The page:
Connect with us

Film Festivals

‘Rock, Paper and Scissors’ Review: Dirs. Macarena García Lenzi & Martín Blousson [Frightfest 2019]

Rock, Paper and Scissors review: Sibling rivalry reaches new heights in this Argentinian chiller.

Rock, Paper and Scissors

Maria José (Valeria Giorcelli) and her brother Jesús (Pablo Sigal) have recently lost their father. Since his demise, the pair have been struggling to fully process what has happened. Maria has taken to spending her days watching The Wizard of Oz on repeat, and Jesús is hard at work devising a film (essentially similarWizard of Oz) for Maria to star in. Their strange little set-up is interrupted when estranged half-sister Magdelena (Agustina Cerviño) arrives to claim her share of the inheritance. After an accident confines Magdelena to her deceased father’s bed, it soon becomes clear to her that something is very off with her half-siblings.

Rock, Paper and Scissors (or Piedra, Papel y Tijera as it is known in its native language) is a claustrophobic and chilling tale with a whiff of Stephen King’s Misery. Rather than it being a crazed number one fan and the author she adores, it is instead a sister with the overwhelming urge to look after those around her, even if that means keeping them ill. Madelenla’s incarceration echoes that of James Caan’s Paul Sheldon, with her spending much of the film trapped in a bed. Rather than have to plot her escape by hoarding pills etc. she tries to pit brother against sister and vice versa, and as she does so, the story twists and the tension turns.

Rock, Paper and Scissors

Rock, Paper and Scissors is a very quiet film, co-directors Macarena García Lenzi and Martín Blousson allowing the film to breathe. As nice as a good score is, it can ruin the moment sometimes, and by taking the time for silence, the duo creates an eerie tone. The restraint with use of score also allows the audience to really focus in on the characters as they frantically try to work out which, if any of the trio, they should be rooting for.

In many ways, this chamber piece could just as easily be placed on the stage as on the screen, but in doing so you would lose the wild, almost surreal elements that crop up occasionally. The film veers from quiet and creepy to loud and brash, keeping the audience on their toes. The moments of madness particularly stand out, and the sequences of Jesús’ film are an Artaudian dreamscape.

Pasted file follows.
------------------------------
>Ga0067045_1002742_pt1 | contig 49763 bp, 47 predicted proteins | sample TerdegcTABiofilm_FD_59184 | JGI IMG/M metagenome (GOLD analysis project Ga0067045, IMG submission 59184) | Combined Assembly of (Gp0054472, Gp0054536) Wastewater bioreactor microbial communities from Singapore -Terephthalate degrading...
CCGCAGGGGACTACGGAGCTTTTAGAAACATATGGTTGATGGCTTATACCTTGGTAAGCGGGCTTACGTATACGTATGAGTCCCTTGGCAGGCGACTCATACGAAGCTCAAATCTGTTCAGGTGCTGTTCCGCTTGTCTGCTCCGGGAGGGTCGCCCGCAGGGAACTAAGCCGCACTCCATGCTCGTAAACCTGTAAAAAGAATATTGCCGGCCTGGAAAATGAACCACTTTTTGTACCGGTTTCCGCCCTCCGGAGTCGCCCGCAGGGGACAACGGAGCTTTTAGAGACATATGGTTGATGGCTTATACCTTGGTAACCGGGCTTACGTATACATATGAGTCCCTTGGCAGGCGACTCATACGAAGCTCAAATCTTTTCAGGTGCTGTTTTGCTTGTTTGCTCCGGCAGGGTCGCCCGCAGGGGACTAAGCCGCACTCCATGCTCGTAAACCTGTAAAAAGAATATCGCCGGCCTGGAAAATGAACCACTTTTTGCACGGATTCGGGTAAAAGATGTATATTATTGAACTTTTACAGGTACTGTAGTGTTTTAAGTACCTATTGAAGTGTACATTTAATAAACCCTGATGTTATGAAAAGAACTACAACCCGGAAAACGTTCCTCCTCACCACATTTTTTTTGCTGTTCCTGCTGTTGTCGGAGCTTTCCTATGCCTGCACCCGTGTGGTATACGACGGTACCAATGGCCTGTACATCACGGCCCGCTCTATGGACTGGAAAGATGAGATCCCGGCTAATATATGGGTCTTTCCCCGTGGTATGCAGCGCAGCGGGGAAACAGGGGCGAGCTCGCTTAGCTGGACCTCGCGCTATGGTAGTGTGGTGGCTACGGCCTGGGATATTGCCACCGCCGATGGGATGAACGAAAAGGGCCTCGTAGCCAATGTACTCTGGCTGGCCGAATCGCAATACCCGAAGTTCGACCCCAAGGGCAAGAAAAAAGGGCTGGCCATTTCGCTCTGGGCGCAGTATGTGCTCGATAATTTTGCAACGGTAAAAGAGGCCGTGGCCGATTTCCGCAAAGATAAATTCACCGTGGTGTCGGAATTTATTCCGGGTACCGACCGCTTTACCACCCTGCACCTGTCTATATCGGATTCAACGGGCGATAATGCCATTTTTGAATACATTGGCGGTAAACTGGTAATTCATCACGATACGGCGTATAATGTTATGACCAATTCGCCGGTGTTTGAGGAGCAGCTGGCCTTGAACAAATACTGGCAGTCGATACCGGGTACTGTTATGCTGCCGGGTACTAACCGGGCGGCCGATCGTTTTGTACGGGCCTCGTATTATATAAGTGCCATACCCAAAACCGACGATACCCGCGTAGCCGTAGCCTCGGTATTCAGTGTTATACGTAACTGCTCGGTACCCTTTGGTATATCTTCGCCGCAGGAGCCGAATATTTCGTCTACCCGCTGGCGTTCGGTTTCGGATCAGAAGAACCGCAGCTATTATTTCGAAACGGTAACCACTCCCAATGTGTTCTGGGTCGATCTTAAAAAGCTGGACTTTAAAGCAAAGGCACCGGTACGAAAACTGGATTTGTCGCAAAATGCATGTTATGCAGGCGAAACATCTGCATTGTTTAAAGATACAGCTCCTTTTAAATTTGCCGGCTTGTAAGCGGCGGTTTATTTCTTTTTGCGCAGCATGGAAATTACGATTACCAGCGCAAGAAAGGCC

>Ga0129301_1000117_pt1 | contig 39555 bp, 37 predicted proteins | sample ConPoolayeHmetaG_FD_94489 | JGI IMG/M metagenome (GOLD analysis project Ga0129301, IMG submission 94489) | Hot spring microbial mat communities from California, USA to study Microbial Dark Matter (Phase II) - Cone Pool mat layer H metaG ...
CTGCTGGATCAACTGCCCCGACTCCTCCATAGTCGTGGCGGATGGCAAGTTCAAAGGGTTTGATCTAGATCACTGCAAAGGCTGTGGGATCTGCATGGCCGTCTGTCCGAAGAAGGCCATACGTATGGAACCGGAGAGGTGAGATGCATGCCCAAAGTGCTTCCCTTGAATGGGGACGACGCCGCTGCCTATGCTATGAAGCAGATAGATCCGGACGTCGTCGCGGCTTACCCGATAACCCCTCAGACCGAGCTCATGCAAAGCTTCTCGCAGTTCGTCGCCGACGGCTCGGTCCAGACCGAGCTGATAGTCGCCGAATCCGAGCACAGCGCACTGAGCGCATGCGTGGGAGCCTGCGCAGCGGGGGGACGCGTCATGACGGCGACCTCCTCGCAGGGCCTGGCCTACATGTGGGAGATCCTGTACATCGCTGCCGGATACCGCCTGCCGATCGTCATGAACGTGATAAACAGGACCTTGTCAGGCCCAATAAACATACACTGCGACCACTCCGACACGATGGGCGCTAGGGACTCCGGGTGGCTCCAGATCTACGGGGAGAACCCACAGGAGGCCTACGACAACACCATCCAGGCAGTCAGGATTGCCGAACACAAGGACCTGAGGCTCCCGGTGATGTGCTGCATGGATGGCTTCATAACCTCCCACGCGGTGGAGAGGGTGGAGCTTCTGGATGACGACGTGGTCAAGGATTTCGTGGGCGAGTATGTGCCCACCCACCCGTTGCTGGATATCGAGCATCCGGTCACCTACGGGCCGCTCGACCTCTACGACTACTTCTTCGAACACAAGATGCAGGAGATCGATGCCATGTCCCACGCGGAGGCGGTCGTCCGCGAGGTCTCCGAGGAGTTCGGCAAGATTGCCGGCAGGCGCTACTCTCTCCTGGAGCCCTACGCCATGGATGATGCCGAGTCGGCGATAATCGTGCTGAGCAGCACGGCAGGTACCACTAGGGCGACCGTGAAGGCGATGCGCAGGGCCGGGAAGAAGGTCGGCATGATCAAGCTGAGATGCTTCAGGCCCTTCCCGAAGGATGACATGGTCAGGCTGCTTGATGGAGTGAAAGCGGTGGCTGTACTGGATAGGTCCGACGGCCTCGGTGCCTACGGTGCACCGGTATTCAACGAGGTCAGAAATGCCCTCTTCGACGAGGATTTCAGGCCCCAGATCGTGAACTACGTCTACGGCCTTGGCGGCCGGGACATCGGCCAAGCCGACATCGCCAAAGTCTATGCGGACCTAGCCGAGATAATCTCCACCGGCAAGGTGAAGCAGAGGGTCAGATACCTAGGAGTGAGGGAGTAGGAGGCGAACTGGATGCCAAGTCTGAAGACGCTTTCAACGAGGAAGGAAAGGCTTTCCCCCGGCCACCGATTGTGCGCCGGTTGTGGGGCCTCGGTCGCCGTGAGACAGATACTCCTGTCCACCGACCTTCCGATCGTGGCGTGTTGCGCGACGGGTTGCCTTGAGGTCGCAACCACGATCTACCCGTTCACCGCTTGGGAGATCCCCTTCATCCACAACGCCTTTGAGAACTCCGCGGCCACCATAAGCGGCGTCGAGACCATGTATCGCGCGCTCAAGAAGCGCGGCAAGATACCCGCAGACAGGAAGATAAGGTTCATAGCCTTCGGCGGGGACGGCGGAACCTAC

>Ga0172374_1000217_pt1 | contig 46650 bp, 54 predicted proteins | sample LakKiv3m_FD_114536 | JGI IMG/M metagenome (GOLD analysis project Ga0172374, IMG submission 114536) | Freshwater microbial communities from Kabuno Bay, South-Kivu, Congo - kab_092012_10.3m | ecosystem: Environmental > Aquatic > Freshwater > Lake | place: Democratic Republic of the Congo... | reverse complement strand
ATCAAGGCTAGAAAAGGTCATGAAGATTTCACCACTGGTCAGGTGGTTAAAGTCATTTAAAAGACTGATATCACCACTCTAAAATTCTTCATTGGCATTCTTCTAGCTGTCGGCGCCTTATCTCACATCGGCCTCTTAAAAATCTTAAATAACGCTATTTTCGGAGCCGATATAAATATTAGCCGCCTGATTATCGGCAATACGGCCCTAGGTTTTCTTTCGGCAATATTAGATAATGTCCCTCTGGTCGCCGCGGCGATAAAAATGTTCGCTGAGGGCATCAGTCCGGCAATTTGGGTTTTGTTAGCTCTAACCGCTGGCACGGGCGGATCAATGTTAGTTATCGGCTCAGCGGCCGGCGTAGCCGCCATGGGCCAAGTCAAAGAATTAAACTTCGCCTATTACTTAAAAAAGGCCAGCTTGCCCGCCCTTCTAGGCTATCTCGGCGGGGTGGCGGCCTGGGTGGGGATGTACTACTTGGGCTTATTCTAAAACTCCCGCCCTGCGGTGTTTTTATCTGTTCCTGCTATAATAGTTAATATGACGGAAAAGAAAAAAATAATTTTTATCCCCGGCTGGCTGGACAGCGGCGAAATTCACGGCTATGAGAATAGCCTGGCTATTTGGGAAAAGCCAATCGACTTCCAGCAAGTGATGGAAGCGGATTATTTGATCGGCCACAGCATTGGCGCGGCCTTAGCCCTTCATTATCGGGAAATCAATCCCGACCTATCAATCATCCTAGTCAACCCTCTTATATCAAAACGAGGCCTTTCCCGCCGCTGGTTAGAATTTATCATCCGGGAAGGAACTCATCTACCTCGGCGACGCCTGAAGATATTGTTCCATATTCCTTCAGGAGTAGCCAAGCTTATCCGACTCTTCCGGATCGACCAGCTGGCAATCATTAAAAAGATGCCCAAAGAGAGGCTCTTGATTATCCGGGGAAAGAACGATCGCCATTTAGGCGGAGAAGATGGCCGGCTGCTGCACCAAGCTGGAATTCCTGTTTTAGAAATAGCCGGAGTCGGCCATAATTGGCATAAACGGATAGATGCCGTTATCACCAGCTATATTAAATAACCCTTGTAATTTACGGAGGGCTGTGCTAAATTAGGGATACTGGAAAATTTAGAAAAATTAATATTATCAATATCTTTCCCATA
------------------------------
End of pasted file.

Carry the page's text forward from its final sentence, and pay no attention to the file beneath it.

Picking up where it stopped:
Rock, Paper and Scissors

Misery with some surreal sequences, Rock, Paper and Scissors does suffer from simultaneously being too short whilst feeling too long. There’s not a huge amount of story to tell and we jump too quickly to Magdelena’s ‘accident’, and what follows does occasionally fall into repetitive patterns making everything feel a tad drawn out. Somehow though the eighty-minute run time also isn’t enough time to fully explore the relationships and dynamics between the three. Jesús spends a chunk of the film missing and we never really get to see that much of another side of Maria, and don’t learn a great deal about Magdelena.

An effective unnerving film, Rock, Paper and Scissors could benefit from a little bit of finessing here and there, but overall is a pleasingly creepy genre film.

Rock, Paper and Scissors was reviewed at Arrow Video Frightfest 2019.

Kat Hughes is a UK born film critic and interviewer who has a passion for horror films. An editor for THN, Kat is also a Rotten Tomatoes Approved Critic. She has bylines with Ghouls Magazine, Arrow Video, Film Stories, Certified Forgotten and FILMHOUNDS and has had essays published in home entertainment releases by Vinegar Syndrome and Second Sight. When not writing about horror, Kat hosts micro podcast Movies with Mummy along with her five-year-old daughter.


Latest Posts


More in Film Festivals